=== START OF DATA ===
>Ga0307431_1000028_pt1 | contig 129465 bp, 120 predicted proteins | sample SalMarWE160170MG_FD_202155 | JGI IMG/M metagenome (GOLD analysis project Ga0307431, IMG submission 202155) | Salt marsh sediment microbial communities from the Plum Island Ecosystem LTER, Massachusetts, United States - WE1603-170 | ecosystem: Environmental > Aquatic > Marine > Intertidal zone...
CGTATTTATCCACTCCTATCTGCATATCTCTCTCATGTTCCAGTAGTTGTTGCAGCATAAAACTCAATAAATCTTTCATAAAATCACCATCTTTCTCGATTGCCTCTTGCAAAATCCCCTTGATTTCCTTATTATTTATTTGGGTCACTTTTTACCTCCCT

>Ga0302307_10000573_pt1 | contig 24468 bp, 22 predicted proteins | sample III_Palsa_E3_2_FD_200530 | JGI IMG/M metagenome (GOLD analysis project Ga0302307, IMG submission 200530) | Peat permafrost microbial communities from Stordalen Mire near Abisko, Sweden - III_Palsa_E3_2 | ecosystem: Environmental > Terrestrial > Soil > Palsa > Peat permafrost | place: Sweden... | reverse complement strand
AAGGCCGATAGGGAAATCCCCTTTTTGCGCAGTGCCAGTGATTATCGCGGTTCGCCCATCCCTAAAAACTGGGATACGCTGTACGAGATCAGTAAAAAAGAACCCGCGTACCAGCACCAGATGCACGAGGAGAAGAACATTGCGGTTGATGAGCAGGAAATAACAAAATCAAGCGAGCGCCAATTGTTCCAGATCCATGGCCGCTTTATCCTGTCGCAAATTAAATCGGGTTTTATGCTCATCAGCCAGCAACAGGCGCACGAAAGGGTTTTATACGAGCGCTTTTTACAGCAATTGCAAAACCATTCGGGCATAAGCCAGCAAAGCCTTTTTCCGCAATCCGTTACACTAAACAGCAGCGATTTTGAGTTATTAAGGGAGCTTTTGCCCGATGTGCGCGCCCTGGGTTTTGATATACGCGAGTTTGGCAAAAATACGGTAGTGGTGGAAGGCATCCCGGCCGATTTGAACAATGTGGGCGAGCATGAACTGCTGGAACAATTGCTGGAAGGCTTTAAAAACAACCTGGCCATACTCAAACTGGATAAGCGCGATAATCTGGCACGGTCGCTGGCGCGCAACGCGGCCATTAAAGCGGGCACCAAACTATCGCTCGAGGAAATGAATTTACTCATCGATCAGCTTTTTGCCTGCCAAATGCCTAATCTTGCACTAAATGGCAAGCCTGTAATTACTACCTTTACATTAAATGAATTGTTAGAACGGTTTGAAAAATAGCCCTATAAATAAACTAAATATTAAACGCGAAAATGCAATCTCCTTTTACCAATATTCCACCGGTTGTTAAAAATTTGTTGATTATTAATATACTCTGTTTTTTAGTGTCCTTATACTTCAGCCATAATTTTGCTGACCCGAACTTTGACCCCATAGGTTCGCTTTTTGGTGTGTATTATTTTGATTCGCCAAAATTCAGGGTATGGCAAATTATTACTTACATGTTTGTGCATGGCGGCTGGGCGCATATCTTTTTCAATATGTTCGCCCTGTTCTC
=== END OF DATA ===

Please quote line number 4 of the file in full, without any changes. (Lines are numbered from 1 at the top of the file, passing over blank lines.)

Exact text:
AAGGCCGATAGGGAAATCCCCTTTTTGCGCAGTGCCAGTGATTATCGCGGTTCGCCCATCCCTAAAAACTGGGATACGCTGTACGAGATCAGTAAAAAAGAACCCGCGTACCAGCACCAGATGCACGAGGAGAAGAACATTGCGGTTGATGAGCAGGAAATAACAAAATCAAGCGAGCGCCAATTGTTCCAGATCCATGGCCGCTTTATCCTGTCGCAAATTAAATCGGGTTTTATGCTCATCAGCCAGCAACAGGCGCACGAAAGGGTTTTATACGAGCGCTTTTTACAGCAATTGCAAAACCATTCGGGCATAAGCCAGCAAAGCCTTTTTCCGCAATCCGTTACACTAAACAGCAGCGATTTTGAGTTATTAAGGGAGCTTTTGCCCGATGTGCGCGCCCTGGGTTTTGATATACGCGAGTTTGGCAAAAATACGGTAGTGGTGGAAGGCATCCCGGCCGATTTGAACAATGTGGGCGAGCATGAACTGCTGGAACAATTGCTGGAAGGCTTTAAAAACAACCTGGCCATACTCAAACTGGATAAGCGCGATAATCTGGCACGGTCGCTGGCGCGCAACGCGGCCATTAAAGCGGGCACCAAACTATCGCTCGAGGAAATGAATTTACTCATCGATCAGCTTTTTGCCTGCCAAATGCCTAATCTTGCACTAAATGGCAAGCCTGTAATTACTACCTTTACATTAAATGAATTGTTAGAACGGTTTGAAAAATAGCCCTATAAATAAACTAAATATTAAACGCGAAAATGCAATCTCCTTTTACCAATATTCCACCGGTTGTTAAAAATTTGTTGATTATTAATATACTCTGTTTTTTAGTGTCCTTATACTTCAGCCATAATTTTGCTGACCCGAACTTTGACCCCATAGGTTCGCTTTTTGGTGTGTATTATTTTGATTCGCCAAAATTCAGGGTATGGCAAATTATTACTTACATGTTTGTGCATGGCGGCTGGGCGCATATCTTTTTCAATATGTTCGCCCTGTTCTC